Going to the Movies with Jeff & Drew: “10 Cloverfield Lane”

10 Cloverfield Lane image courtesy of Paramount
10 Cloverfield Lane image courtesy of Paramount
10 Cloverfield Lane image courtesy of Paramount

10 Cloverfield Lane image courtesy of Paramount

10 Cloverfield Lane is the movie everyone is going to be talking about — or as Drew likes to put it, see this movie before some jerk spoils it for you.

From the moment the movie starts until the final credits roll, strap in and hold on, it’s going to be a bumpy one. The film starts with Michelle (Mary Elizabeth Winstead) aggressively packing her belongings and leaving her apartment. As she drives away, her car is struck and rolls over. She comes to and finds herself on a dingy mattress with her leg chained to a cinderblock wall. Enter Howard (John Goodman).

The known captor, but proclaimed savior, of Michelle — he tells her she’s being kept in an underground fallout shelter of his design to keep her safe from an unknown outside threat.

The acting, above all else, captivates and draws you in. While Winstead and John Gallagher, Jr. (Emmett) deliver great performances, Goodman is by far the standout. His performance is nothing short of award-winning. He owns the character of Howard Stambler, a strange conspiracy theory nut who has so many layers that you don’t know how to feel about him from one minute to the next.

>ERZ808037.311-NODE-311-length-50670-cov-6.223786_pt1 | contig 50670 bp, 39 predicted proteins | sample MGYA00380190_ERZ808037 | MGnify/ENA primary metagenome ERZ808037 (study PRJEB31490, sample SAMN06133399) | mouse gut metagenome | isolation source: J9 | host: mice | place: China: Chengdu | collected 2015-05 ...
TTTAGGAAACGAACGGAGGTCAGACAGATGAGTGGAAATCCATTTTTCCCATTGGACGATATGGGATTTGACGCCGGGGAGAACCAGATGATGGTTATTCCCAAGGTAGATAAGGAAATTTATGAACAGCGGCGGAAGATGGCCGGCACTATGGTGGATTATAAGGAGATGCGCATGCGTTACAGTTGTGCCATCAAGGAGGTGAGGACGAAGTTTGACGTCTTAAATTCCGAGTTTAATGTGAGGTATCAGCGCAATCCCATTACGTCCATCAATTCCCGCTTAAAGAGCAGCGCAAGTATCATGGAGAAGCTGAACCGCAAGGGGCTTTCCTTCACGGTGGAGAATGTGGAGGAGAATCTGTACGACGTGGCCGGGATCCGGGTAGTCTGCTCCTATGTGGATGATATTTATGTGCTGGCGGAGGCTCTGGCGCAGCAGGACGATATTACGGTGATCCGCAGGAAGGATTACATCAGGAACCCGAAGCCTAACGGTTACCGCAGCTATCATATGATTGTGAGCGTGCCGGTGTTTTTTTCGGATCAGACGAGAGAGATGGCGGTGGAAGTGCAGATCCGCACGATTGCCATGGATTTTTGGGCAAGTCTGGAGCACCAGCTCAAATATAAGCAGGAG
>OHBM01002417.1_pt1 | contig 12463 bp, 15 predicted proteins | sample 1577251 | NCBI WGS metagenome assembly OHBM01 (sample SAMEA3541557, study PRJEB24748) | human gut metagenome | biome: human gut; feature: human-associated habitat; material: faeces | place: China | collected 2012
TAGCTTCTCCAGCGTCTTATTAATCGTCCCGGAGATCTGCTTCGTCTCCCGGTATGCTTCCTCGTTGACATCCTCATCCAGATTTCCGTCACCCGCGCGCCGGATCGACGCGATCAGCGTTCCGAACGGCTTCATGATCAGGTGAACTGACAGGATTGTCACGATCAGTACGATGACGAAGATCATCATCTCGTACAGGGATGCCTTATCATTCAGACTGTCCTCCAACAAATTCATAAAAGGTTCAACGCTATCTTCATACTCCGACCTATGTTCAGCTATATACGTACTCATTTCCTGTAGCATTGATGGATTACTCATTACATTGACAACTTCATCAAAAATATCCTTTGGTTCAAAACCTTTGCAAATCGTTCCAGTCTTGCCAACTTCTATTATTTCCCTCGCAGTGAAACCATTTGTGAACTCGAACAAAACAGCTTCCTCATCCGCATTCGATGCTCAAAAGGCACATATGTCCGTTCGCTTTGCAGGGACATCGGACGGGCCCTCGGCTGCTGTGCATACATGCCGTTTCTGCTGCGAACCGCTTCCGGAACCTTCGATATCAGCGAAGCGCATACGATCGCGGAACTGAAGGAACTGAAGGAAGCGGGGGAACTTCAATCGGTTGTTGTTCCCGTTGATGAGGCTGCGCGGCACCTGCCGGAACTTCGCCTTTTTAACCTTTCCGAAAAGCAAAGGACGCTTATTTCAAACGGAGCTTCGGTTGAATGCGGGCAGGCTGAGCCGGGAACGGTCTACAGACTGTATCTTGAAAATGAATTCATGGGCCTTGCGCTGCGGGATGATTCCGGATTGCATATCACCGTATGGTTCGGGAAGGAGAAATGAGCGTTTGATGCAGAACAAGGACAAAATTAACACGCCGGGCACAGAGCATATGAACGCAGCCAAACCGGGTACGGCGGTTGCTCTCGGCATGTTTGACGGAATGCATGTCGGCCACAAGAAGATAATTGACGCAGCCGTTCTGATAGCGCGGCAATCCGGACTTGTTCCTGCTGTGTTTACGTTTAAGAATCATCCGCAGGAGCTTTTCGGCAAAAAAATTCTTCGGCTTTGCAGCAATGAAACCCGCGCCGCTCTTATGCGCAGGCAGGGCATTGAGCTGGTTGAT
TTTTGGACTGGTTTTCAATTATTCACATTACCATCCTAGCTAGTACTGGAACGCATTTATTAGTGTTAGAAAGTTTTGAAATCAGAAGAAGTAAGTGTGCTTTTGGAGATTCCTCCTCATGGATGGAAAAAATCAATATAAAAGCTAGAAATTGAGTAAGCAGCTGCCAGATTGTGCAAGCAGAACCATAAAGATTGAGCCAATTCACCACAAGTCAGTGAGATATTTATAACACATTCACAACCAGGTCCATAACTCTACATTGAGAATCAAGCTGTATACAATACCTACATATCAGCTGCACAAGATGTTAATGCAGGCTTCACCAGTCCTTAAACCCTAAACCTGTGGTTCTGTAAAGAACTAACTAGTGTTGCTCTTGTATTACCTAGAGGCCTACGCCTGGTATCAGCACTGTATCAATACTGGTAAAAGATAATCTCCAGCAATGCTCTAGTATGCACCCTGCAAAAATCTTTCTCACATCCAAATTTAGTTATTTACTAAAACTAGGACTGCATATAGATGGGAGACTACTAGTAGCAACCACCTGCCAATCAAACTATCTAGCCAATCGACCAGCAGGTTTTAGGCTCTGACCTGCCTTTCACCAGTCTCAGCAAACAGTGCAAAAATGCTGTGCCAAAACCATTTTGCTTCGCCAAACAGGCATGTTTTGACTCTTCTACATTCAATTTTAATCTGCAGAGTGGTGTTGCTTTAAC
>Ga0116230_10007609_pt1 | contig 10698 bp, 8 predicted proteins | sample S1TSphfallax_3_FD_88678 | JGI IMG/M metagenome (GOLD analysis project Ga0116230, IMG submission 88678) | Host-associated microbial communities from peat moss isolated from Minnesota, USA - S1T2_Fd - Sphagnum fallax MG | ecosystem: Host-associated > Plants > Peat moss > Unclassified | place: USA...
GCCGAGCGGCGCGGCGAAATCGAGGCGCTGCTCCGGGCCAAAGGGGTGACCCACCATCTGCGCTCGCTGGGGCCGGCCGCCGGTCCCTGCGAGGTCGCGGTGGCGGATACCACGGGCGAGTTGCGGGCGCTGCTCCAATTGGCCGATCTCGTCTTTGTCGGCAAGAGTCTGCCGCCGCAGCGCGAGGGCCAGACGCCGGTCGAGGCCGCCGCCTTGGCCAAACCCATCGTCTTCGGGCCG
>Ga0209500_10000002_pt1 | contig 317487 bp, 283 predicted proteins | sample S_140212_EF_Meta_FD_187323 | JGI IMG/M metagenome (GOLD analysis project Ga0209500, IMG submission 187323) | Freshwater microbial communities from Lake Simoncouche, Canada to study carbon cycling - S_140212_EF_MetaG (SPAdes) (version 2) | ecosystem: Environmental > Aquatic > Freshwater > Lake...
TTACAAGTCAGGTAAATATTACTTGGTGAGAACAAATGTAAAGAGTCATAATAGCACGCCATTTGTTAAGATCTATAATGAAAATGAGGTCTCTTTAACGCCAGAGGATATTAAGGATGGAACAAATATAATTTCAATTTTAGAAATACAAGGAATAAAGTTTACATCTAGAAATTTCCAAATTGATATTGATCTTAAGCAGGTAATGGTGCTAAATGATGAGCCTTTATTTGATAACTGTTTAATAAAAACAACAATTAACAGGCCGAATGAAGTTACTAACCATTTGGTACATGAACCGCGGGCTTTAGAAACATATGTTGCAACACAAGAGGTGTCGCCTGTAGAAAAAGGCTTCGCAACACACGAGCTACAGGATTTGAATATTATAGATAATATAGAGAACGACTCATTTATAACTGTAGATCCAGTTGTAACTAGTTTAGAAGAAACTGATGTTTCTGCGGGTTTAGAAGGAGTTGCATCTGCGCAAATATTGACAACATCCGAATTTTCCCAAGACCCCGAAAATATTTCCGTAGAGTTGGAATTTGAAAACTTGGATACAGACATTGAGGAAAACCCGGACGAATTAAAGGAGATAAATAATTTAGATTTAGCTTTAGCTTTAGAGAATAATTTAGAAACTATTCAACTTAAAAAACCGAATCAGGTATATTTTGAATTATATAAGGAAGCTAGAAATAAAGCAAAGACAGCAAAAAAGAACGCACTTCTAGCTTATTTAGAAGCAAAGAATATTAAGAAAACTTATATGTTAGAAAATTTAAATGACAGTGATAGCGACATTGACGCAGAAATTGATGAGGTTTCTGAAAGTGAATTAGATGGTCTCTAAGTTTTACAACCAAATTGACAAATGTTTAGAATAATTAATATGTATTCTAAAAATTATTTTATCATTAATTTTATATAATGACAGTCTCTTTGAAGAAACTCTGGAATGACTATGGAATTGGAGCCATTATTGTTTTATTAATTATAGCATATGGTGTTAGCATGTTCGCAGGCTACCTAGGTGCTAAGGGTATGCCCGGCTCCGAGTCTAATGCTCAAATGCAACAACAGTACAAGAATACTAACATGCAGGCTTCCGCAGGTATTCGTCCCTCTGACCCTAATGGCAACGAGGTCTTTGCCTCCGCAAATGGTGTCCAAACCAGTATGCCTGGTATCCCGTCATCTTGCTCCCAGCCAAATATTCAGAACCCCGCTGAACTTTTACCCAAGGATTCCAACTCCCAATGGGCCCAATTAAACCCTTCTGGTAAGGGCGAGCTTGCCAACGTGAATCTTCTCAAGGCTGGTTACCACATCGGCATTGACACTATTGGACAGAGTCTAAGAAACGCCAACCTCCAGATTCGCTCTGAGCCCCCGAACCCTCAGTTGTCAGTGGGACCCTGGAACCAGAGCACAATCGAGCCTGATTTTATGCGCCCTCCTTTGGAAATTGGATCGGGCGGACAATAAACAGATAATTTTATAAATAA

The film is visually stunning. The sets, lighting, props and characters all meld together to give a very trapped and claustrophobic feel to the movie.

Every frame is carefully crafted to serve the story and move it forward. Cinematographer Jeff Cutter did an amazing job with the visual cues in the film. With minimal dialogue, at times, each shot has something vital to the feel and emotion of the movie, which pulls the audience in all directions. No need for exposition dialogue, as everything is there on the screen to see. The film flows seamlessly from one tense moment that leads into a sense of security and calm, only to be gripped back to a feeling of anxiousness and dread.

Even with the claustrophobic feel, you want to stay with these characters until the end. Every action, every conversation, pushes the plot forward constantly.

An impressive feat considering there are just three characters on screen for about three quarters of the movie. The rest is just Michelle with very little dialogue, creating a mystery that leaves the audience to fill in the blanks. In fact, each character has just enough mystery to make the audience unsure of whom to trust or fully know what is going to happen.

10 Cloverfield Lane shines for first-time director Dan Trachtenberg. He has put together an amazing film, though it cannot go unsaid that the hand of JJ Abrams is very evident. JJ’s mystery box is heavily evident in this movie.

Rating: 3.5 of 5

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